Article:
In this day and age, the internet is ubiquitous. Some time has passed since it was first developed, and because of this, its convenience often goes unappreciated. To put things into perspective, I am living in Virginia, writing an article for a Canadian publication, about a Dublin-based songwriter. The mere thought of these connections leave my head spinning. What I’ve really come to realize, though, is how much the internet has propelled music journalism—amongst other things—to new heights; everything is accessible at the click of a mouse. Music can now be heard and felt worlds over, which is really special when you come to think of it. With that being said, there’s certainly no absence of useless, saturated shit floating around the web.
For Dublin-based songwriter, Henry Ernest, this is anything but the case. Under the alias Dr. Duloc, Ernest writes and records jangly bedroom-pop ballads akin to Alex G. On this, his debut offering, Ernest marries love-drunk lyrics with jangly guitar riffs to create an intimate and slightly absurd rock ditty. His unorthodox approach to songwriting is refreshing to say the least, but it’s his recording process that really gives this song an authentic feeling. From the wild vocals to the frantic instrumentation, “Lady Lou” brings new meaning to the word “catchy.” It struck a chord with me, as it may with you.
Indie Current: To start off, tell us a bit about yourself? How did you start making music?
Henry Ernest: Well, I’ve been writing songs ever since I could play an instrument, but it was during my exile in France when my friend Stephen Sorensen (who has been at the same game for too long), urged me to get on board with home-recording. And so I did. For the most part, it was awful, but the songs kept coming and here I am.
IC: Have you always been recording under Dr. Duloc? I know that you also play in Mr. Rosso. What made you want to venture out as a solo artist?
HE: I’ve always been recording my own songs but the Duloc guise is a new thing. I made an EP about a year ago under Just Henry to stop people from getting confused, but that name obviously had to go. It was really fun but probably not a representation of anything I would like my music to actually be. Right around that time, all my musical projects collapsed completely organically and I was free to do my own thing and Mr. Rosso of course.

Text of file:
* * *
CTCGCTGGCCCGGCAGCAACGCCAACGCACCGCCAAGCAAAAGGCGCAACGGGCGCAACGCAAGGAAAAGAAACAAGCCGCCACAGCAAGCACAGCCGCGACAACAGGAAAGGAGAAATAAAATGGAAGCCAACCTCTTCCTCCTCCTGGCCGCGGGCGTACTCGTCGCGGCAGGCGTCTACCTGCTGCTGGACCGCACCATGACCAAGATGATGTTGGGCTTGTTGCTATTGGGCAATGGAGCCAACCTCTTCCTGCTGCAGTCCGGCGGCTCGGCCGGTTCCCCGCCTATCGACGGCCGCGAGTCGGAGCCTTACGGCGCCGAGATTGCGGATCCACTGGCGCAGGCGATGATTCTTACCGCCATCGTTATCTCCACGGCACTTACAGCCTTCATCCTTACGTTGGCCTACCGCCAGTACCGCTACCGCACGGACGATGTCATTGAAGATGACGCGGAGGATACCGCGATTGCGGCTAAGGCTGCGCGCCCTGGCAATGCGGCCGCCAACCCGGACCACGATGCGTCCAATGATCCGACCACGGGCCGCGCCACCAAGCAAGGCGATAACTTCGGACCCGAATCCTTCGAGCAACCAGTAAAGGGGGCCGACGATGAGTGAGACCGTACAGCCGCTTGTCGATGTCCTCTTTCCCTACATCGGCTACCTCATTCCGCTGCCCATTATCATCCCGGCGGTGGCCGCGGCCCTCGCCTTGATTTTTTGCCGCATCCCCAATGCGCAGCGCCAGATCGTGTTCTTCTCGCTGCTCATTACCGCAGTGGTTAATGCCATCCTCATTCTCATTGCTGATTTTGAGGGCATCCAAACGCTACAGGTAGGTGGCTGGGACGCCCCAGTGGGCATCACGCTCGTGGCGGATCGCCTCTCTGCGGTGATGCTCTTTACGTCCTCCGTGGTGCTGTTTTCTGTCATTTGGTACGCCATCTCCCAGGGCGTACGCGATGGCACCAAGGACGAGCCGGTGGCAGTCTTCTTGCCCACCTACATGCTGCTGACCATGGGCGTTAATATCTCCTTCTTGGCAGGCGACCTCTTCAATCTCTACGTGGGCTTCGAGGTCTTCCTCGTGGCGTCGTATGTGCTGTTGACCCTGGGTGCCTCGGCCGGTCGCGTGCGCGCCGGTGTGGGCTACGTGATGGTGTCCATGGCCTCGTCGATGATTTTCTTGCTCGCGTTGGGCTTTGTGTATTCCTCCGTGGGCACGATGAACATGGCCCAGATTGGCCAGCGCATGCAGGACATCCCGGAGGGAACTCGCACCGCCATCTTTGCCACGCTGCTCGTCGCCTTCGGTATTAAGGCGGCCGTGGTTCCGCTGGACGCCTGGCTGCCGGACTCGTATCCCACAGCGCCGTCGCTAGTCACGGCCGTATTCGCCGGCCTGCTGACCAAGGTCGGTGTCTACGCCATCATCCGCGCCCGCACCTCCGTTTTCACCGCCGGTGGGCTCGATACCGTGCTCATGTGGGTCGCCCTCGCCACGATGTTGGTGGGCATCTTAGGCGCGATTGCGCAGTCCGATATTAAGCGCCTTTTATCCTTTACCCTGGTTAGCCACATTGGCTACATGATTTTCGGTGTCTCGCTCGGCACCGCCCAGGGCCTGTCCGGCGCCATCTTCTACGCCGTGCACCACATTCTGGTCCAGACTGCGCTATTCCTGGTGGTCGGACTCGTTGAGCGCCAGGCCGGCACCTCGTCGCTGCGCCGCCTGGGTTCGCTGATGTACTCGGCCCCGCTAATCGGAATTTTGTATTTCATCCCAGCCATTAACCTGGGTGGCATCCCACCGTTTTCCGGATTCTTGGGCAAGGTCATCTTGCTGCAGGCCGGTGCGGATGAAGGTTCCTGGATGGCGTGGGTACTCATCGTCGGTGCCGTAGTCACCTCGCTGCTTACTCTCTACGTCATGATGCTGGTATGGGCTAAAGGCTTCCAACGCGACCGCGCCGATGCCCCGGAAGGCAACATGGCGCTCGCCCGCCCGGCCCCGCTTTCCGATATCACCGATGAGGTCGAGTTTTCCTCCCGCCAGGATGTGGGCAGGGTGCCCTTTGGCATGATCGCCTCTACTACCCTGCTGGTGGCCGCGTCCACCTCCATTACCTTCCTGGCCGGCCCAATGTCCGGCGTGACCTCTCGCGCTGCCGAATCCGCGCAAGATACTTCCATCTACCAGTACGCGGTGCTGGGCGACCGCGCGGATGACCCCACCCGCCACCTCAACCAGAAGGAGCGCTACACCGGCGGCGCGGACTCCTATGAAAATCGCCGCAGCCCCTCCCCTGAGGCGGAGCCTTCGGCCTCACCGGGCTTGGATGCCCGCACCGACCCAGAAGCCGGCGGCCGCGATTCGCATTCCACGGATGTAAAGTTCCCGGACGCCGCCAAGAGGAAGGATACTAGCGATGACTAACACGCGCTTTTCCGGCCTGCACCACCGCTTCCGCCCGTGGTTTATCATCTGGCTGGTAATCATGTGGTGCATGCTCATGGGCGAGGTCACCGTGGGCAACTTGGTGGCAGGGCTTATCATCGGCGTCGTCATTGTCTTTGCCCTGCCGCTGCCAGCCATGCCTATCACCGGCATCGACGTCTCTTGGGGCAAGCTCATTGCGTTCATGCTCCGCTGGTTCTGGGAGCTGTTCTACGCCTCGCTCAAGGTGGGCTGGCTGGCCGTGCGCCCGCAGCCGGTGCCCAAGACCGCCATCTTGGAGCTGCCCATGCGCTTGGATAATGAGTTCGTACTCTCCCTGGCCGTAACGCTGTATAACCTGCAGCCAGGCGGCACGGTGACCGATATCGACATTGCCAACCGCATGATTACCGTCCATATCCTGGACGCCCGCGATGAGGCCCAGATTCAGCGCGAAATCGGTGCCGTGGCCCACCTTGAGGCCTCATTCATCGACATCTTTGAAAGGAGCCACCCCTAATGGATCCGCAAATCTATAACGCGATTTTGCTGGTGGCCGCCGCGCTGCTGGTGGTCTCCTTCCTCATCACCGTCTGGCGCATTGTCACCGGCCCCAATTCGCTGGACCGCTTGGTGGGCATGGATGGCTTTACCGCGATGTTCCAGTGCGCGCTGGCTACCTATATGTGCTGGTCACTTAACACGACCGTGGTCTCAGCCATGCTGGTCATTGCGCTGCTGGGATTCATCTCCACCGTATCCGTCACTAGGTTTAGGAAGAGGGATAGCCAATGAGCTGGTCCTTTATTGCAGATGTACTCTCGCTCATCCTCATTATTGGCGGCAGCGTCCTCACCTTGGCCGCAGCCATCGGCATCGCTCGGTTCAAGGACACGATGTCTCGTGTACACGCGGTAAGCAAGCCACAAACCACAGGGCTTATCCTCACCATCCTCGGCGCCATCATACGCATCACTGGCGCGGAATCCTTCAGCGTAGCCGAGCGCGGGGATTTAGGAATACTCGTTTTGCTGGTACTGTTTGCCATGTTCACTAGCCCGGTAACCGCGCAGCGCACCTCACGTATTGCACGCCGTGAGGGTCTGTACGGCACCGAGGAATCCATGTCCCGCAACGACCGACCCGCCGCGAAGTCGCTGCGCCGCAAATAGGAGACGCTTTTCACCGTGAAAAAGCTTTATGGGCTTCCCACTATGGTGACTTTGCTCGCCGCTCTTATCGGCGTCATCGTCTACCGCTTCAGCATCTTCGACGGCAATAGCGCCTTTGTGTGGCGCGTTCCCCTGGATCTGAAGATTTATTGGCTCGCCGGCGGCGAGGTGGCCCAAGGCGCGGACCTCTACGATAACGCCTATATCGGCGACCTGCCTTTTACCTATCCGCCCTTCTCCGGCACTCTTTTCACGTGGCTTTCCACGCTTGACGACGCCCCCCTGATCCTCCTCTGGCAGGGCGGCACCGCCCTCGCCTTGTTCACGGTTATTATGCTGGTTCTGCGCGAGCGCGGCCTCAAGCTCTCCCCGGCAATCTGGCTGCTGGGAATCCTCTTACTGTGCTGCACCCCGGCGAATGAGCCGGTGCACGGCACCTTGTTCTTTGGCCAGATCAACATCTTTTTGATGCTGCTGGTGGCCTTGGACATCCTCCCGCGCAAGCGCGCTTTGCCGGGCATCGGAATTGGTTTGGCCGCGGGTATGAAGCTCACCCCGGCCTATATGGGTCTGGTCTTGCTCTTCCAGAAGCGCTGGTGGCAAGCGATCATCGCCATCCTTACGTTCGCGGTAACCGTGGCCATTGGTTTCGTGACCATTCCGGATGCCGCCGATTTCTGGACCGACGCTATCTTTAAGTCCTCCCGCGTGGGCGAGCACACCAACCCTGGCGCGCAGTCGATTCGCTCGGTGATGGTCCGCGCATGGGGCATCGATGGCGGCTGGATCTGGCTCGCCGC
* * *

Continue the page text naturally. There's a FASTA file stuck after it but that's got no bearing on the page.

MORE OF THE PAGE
IC: Has working solo, instead of working with someone else, changed your motivation and momentum? Did all this come naturally?
HE: The difference isn’t that big really. The only side-project that actually counts as proper “work” is Mr. Rosso—and that was just my friend and I. The recording of it was pretty much as intimate as it is when I’m riding solo. So yeah, there was never a decision of even going solo, it’s more just a continuation of making music. The only difference is time. I recorded one song a week to get Bowl Cuts done, instead of trying to compress it into 3 days like with Mr. Rosso, which was crazy anyways.
IC: What influenced the making of these songs? Any certain topic or life event that you want to convey with this new record?
HE: I guess a lot of my songs are very story-based. But the main focus is not the plot itself; rather, the feeling/sentiment behind it, which I’m trying to convey through the form of a story. If that makes any sense?
IC: Bowl Cuts has a dark, wonky and even groovy feeling to it. It reminds me a bit of Alex G and Coma Cinema. Is that the type of sound you were after?
HE: Yeah definitely! Alex G has had an especially huge influence on my music, so much so that he 100% has grounds to take me to court about some of the songs on this album. However, I try to kind of juxtapose the more obvious influences in songs with really tasteless things that a respectful artist like Alex G, for example, would never do. That’s why half the songs have one type of vibe, and the other half are completely different.
IC: How has Dublin influenced your music? What’s the current music scene like?
HE: The music scene here is very bad. Dublin really hasn’t influenced the music at all. It’s a pretty dead place if you’re not into the Arctic Monkeys.
IC: Do you think being from Dublin makes you want to prove to people from other parts that there’s something interesting going on in your hometown?
HE: Well, I wish that was the case. I can see that in places like America the geographical aspect of it plays a huge part in the identity of the bands, but Dublin is really nothing like that. It’s too small and there is no prevailing scene to connect anybody with each other. Maybe that will change. I know we got people like Callum from Little L Records running around, trying to connect the dots, but it’s a really weird situation. Just the other day actually, it took a friend from New York to point out that I was living like 20 minutes away from someone who is probably the only other guy in Ireland also making “bedroom-pop.” (Shoutout to Handsome Eric!) It’s bizarre. Hopefully this place will get cooler.
IC: Lastly, what do you want people to think when they listen to the new record? What message, if any, are you trying to convey with Bowl Cuts?
HE: Forgive and Forget. Time is a miracle. Thank you for helping me fly.